# Bounding the multiplicative order of matrices in $\mathbb M_n(\mathbb Z)$

Let $\mathbb N$ be the set of positive integers.

Prove that:

$\forall n\in\mathbb{N}:\exists r\in\mathbb{N}$ (let's say $r=r(n)$ as a function of $n$) such that:

If $M\in \mathbb{M}_n(\mathbb{Z})$ and $m$ is a positive integer and $M^m=I_n$, then we have $M^r=I_n$.

(Paraphrase: for all integer $n\times n$ matrices $M$ such that a power of $M$ is identity, we have $M^r$ is identity.)

• Are you sure that is the correct statement? It seems to me that as you are given $M^m=I_n$ you can immediately say $\exists r\in \mathbb N$ so the $M^r=I_n$ - just take $r=m$. – Dom Oct 1 '14 at 13:06
• What are the matrix components? Complex numbers, real numbers, rational numbers, integers? – Daniel Fischer Oct 1 '14 at 13:08
• Depending on how you defined $\mathbb N$ and the matrix exponents $r=0$ could be a solution too. – flawr Oct 1 '14 at 13:08
• If we are working over a finite field, then this is evident, as there are only a finite number of matrices with a given rank. – awllower Oct 1 '14 at 13:22
• The point of the question is that there's a single $r$ that works for every $n\times n$ matrix $M$ that has some power equal to the identity. If $M^m=I$ then the eigenvalues are roots of unity, so the characteristic polynomial involves cyclotomic polynomials, but also the characteristic polynomial is of degree $n$, so there a limit on which cyclotomic polynomials it can involve. But as others have mentioned, it would be a good idea to tell us where the entries come from. – Gerry Myerson Oct 1 '14 at 13:28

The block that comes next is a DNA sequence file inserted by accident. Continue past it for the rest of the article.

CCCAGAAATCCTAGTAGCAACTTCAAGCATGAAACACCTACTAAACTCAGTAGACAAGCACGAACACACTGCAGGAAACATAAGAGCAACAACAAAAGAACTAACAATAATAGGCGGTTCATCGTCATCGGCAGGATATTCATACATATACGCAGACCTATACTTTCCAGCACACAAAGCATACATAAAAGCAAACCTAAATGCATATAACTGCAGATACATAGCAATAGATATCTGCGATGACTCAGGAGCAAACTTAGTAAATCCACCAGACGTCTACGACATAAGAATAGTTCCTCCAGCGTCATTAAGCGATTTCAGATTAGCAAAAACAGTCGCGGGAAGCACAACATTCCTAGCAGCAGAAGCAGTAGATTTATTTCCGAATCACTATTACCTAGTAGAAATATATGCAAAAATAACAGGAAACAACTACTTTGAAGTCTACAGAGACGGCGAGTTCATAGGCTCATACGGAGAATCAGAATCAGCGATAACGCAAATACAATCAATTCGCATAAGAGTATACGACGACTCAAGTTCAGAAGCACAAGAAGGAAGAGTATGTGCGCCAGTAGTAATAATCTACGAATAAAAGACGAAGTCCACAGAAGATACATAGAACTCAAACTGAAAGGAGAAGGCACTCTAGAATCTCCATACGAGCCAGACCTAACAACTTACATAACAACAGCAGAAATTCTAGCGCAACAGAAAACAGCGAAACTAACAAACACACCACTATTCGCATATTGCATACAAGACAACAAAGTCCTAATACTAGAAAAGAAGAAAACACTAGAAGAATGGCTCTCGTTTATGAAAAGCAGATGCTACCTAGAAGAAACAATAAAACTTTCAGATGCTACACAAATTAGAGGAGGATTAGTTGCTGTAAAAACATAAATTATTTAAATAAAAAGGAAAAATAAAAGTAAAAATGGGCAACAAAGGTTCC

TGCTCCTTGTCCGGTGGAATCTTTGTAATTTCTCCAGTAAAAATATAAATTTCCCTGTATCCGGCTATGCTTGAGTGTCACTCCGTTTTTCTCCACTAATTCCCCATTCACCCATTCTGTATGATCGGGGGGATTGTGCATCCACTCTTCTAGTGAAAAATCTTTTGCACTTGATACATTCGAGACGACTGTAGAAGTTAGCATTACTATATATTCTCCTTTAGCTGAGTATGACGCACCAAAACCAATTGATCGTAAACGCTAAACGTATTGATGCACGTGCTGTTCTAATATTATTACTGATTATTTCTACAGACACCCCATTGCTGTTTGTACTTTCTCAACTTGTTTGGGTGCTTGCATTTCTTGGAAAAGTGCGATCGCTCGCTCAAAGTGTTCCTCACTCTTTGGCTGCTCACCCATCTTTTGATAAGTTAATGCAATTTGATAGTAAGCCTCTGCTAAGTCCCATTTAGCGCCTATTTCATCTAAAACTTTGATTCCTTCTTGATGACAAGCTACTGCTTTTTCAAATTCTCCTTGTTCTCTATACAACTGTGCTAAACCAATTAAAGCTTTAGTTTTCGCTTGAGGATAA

This is obviously wrong, already for $n=2$. You've got real rotation matrices $R$ of any finite order $m$, but not one order $r$ such that $R^r=I_2$ for all such $R$ (with varying $m$) at once.
On the other hand, now that the question has changed and entries are forced to be integers, the situation changes. In fact rational coefficients would suffice, which is what I will use. Any $n\times n$ rational matrix satisfies a polynomial$~P$ of degree$~n$ with rational coefficients, by the Cayley-Hamilton theorem. If $M^m=I_n$, then the minimal polynomial $\mu$ of$~M$ over$~\Bbb Q$ is a product of distinct cyclotomic polynomials$~\Phi_d$ with $d\mid m$, since (1) $\mu$ divides $X^m-1$ by assumption; (2) $X^m-1=\prod_{d\mid m}\Phi_d$; and (3) each$~\Phi_d$ is irreducible in$~\Bbb Q[X]$. Since $\mu$ divides $P$, the degree $\phi(d)$ of each factor $\Phi_d$ must certainly be at most$~n$ (in fact their sum must be so). The main point is that for given $n$ there are only finitely many such cyclotomic polynomials. Assuming that, we can take $r$ to be the least common multiple of all possible $d$, and $M^r=I_n$ is assured, since all factors of$~\mu$, and therefore $\mu$ itself, divide$~X^r-1$.
Now $\phi(m)$ is the product over all primes$~p$ that divide$~m$ of $(p-1)p^{e-1}$, where $e$ is the (positive) multiplicity of $p$ in the factorisation of$~m$. With the bound $n$ on $\phi(m)$ imposed, only primes $p\leq n+1$ can participate (a finite number), and for each there is a bound on the possible multiplicity$~e$. This leaves only finitely many possible factorisations, allowing only finitely many different values $m$. QED.
• Yeah I have misread the $\mathbb{Z}$ part. So many thanks!!! – Learning Oct 1 '14 at 13:46
• What do you mean by "Since $M$ divides $P$"? – Learning Oct 1 '14 at 16:16
• Oops, I used $M$ both for the matrix and for its minimal polynomial. In "$M$ divides $P$" it is the latter meaning; this is what the Cauley-Hamilton theorem (over fields) says. But I'll replace the minimal polynomial by $\mu$ now. – Marc van Leeuwen Oct 1 '14 at 16:53